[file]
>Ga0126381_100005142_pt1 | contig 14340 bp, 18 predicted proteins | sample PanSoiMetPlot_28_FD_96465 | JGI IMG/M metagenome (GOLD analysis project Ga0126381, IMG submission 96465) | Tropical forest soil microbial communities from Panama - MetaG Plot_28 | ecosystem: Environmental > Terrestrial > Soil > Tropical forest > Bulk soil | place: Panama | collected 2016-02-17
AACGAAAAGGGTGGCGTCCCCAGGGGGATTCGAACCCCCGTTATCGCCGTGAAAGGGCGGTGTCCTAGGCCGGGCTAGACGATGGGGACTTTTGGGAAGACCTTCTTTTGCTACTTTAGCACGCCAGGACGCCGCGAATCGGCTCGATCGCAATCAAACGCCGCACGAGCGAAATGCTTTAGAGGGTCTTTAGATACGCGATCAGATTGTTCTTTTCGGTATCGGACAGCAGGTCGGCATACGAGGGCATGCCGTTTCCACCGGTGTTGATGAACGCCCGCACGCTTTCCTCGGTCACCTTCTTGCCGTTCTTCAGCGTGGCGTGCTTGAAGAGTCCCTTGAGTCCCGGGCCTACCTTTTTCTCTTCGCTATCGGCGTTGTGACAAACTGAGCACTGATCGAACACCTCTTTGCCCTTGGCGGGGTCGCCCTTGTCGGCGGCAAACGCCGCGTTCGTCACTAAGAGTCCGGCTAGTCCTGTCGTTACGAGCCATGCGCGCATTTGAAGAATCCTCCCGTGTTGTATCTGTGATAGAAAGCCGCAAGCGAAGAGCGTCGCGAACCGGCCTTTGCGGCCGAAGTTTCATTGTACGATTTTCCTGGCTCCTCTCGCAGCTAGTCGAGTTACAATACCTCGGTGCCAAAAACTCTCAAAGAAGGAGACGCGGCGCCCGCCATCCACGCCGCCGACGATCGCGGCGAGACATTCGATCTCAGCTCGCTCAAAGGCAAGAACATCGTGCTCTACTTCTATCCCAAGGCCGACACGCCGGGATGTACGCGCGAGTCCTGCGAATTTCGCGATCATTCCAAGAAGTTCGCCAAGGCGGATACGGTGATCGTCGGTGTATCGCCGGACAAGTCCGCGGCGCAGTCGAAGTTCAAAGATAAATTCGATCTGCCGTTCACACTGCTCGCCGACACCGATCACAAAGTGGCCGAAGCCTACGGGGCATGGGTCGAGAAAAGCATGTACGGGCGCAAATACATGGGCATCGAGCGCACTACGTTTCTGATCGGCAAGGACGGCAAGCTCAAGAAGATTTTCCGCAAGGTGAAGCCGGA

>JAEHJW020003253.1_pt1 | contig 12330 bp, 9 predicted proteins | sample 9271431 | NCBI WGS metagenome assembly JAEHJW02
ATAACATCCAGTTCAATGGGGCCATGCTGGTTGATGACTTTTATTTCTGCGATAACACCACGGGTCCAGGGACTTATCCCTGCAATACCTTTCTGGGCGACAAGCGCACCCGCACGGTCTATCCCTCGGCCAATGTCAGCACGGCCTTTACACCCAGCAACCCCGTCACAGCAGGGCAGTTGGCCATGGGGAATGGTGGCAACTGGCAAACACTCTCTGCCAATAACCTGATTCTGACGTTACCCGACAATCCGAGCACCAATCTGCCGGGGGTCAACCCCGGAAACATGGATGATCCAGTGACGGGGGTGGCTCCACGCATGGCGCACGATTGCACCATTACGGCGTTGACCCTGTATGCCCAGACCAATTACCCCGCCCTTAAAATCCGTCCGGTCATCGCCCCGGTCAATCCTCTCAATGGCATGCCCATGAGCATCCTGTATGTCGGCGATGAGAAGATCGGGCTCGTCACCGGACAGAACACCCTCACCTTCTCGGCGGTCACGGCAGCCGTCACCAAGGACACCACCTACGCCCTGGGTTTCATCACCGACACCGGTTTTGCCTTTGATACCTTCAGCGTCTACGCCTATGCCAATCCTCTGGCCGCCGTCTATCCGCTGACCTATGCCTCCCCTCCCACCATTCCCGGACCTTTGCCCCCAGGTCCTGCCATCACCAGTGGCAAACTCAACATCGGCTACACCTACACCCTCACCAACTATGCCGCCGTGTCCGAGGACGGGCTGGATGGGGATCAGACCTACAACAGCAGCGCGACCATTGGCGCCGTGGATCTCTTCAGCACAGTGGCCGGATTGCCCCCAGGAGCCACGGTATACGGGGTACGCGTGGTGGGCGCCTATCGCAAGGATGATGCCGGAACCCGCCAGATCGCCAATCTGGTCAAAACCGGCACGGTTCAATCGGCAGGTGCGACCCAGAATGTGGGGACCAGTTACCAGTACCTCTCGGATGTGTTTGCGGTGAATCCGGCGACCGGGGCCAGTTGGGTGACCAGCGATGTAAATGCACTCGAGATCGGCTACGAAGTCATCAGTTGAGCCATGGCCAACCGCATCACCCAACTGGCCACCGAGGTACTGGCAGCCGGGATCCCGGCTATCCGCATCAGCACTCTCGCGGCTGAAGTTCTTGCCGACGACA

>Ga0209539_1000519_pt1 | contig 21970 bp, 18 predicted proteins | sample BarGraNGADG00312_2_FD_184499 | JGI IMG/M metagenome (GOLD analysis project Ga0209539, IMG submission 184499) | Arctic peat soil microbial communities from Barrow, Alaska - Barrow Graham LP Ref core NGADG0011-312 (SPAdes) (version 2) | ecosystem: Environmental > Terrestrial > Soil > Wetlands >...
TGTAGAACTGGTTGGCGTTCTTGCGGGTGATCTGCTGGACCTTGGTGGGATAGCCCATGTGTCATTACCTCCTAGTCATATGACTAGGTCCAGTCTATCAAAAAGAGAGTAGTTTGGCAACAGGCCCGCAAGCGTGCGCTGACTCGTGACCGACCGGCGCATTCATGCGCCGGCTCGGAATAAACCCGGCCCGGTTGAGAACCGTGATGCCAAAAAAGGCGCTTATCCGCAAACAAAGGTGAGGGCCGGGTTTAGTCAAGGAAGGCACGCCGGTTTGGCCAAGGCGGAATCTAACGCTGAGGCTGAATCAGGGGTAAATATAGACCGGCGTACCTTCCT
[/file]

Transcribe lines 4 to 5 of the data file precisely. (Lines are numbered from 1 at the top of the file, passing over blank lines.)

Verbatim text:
ATAACATCCAGTTCAATGGGGCCATGCTGGTTGATGACTTTTATTTCTGCGATAACACCACGGGTCCAGGGACTTATCCCTGCAATACCTTTCTGGGCGACAAGCGCACCCGCACGGTCTATCCCTCGGCCAATGTCAGCACGGCCTTTACACCCAGCAACCCCGTCACAGCAGGGCAGTTGGCCATGGGGAATGGTGGCAACTGGCAAACACTCTCTGCCAATAACCTGATTCTGACGTTACCCGACAATCCGAGCACCAATCTGCCGGGGGTCAACCCCGGAAACATGGATGATCCAGTGACGGGGGTGGCTCCACGCATGGCGCACGATTGCACCATTACGGCGTTGACCCTGTATGCCCAGACCAATTACCCCGCCCTTAAAATCCGTCCGGTCATCGCCCCGGTCAATCCTCTCAATGGCATGCCCATGAGCATCCTGTATGTCGGCGATGAGAAGATCGGGCTCGTCACCGGACAGAACACCCTCACCTTCTCGGCGGTCACGGCAGCCGTCACCAAGGACACCACCTACGCCCTGGGTTTCATCACCGACACCGGTTTTGCCTTTGATACCTTCAGCGTCTACGCCTATGCCAATCCTCTGGCCGCCGTCTATCCGCTGACCTATGCCTCCCCTCCCACCATTCCCGGACCTTTGCCCCCAGGTCCTGCCATCACCAGTGGCAAACTCAACATCGGCTACACCTACACCCTCACCAACTATGCCGCCGTGTCCGAGGACGGGCTGGATGGGGATCAGACCTACAACAGCAGCGCGACCATTGGCGCCGTGGATCTCTTCAGCACAGTGGCCGGATTGCCCCCAGGAGCCACGGTATACGGGGTACGCGTGGTGGGCGCCTATCGCAAGGATGATGCCGGAACCCGCCAGATCGCCAATCTGGTCAAAACCGGCACGGTTCAATCGGCAGGTGCGACCCAGAATGTGGGGACCAGTTACCAGTACCTCTCGGATGTGTTTGCGGTGAATCCGGCGACCGGGGCCAGTTGGGTGACCAGCGATGTAAATGCACTCGAGATCGGCTACGAAGTCATCAGTTGAGCCATGGCCAACCGCATCACCCAACTGGCCACCGAGGTACTGGCAGCCGGGATCCCGGCTATCCGCATCAGCACTCTCGCGGCTGAAGTTCTTGCCGACGACA

>Ga0209539_1000519_pt1 | contig 21970 bp, 18 predicted proteins | sample BarGraNGADG00312_2_FD_184499 | JGI IMG/M metagenome (GOLD analysis project Ga0209539, IMG submission 184499) | Arctic peat soil microbial communities from Barrow, Alaska - Barrow Graham LP Ref core NGADG0011-312 (SPAdes) (version 2) | ecosystem: Environmental > Terrestrial > Soil > Wetlands >...